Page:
Macedonia hailed a “big step” towards resolving a quarter-century-old dispute with neighbour Greece on Tuesday (5 September) over its name that has seen it blocked from NATO and European Union membership talks.
Two recent meetings between foreign ministers of the two countries in Athens and Skopje managed to “create friendly ties”, Macedonian Prime Minister Zoran Zaev told reporters.
“It is not a solution but a big step was made” over the name dispute, he added.
— HristijanGjorgievski (@HGjorgievski) September 5, 2017
The quarrel between Skopje and Athens dates back to Macedonia’s declaration of independence from Yugoslavia in 1991 and has poisoned neighbourly relations.
From the outset, Greece denied its neighbour the right to use the name Macedonia, which is also the name of a northern Greek region.
The issue has damaged ties and Athens blocked Skopje’s entry to the European Union and NATO.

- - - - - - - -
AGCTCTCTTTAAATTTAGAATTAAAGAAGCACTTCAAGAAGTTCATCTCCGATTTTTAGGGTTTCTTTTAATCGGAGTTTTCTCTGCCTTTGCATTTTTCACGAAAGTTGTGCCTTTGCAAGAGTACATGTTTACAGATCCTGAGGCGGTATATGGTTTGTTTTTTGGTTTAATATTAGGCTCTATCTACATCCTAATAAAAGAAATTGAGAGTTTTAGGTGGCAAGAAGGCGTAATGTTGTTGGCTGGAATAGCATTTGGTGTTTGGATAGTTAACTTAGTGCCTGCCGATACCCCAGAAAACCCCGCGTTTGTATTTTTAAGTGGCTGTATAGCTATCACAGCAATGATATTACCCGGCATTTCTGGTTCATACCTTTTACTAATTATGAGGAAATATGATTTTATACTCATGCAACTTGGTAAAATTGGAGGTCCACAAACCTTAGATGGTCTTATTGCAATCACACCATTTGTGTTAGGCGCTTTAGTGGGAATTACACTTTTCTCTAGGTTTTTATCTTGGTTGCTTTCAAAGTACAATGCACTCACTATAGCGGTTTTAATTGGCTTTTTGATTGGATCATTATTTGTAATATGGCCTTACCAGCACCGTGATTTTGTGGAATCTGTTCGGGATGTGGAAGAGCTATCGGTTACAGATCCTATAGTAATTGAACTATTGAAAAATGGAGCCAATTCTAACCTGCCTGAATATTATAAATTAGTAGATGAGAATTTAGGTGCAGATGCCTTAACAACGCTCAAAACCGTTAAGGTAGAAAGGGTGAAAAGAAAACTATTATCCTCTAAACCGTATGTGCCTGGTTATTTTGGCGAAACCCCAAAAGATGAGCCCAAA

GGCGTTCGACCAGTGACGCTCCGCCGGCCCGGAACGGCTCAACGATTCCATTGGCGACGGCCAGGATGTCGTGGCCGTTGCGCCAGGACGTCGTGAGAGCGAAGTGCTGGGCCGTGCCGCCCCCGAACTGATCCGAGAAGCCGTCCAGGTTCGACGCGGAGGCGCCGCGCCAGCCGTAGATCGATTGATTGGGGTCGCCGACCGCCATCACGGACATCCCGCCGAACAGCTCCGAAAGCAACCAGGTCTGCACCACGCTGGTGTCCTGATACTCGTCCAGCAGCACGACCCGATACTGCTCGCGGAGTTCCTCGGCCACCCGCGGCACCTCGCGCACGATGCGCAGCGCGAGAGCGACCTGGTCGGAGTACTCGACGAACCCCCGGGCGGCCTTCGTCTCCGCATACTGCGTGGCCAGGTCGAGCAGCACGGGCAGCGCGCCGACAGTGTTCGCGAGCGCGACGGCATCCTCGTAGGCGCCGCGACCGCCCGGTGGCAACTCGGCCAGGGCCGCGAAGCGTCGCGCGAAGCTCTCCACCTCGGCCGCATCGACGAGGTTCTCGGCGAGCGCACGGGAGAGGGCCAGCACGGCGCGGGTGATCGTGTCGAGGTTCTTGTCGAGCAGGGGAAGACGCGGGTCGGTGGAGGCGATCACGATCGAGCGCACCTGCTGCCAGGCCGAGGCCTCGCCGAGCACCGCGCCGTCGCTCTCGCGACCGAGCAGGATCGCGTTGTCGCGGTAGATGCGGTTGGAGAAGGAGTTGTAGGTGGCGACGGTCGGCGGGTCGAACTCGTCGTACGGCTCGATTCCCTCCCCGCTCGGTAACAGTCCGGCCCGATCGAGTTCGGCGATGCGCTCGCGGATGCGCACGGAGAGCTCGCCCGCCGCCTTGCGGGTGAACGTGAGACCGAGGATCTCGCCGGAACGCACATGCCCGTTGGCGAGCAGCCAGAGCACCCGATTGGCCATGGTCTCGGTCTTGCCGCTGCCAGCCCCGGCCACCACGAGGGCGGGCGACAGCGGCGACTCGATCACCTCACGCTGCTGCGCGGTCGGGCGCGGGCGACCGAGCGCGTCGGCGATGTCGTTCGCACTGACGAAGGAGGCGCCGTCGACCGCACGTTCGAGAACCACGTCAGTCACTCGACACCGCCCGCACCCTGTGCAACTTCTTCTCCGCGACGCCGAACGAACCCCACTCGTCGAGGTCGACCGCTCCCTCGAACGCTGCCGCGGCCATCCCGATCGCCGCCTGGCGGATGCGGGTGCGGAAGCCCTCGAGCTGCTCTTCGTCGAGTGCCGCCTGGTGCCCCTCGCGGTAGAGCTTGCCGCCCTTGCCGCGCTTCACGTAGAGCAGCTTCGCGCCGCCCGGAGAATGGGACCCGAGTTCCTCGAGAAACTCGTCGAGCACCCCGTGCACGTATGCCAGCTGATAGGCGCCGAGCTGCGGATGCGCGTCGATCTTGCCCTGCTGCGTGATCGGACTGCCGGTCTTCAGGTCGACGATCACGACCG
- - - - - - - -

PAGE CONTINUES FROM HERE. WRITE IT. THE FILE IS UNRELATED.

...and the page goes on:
Greece and the EU recognise the small landlocked country by its provisional name, the former Yugoslav Republic of Macedonia (FYROM), under which it was also admitted to the UN.
Skopje has long insisted that this designation was only provisional, but in June, Zaev, a Social Democrat, seemed to relax the line of his nationalist predecessors.
“I am convinced that today we have better perspectives to resolve this delicate problem,” Zaev said on Tuesday.
Any solution prepared “together with the opposition” will be put a referendum, the prime minister added.
“The final decision will be on the citizens of Macedonia.”
Greek Foreign Minister Nikos Kotzias said during his visit to Skopje last week that his country would back Macedonia’s membership to both the EU and NATO as soon as the name row is resolved.
— META.mk News Agency (@meta_mk_en) August 31, 2017
Since Zaev took office, the US and the EU have been pushing the country towards NATO membership and possibly opening EU accession negotiations. Zaev suggested last month in Brussels that his country could join NATO and the EU under a provisional name.
During Zaev’s visit to Sofia on 20 June, it was announced that Bulgaria and Macedonia will soon sign a bilateral treaty, removing some obstacles to Skopje’s bid to join NATO and the EU.
But ever since, Zaev has been attacked by the opposition VMRO-DPMNE party of Nikola Gruevski, claiming that he is betraying the national interest.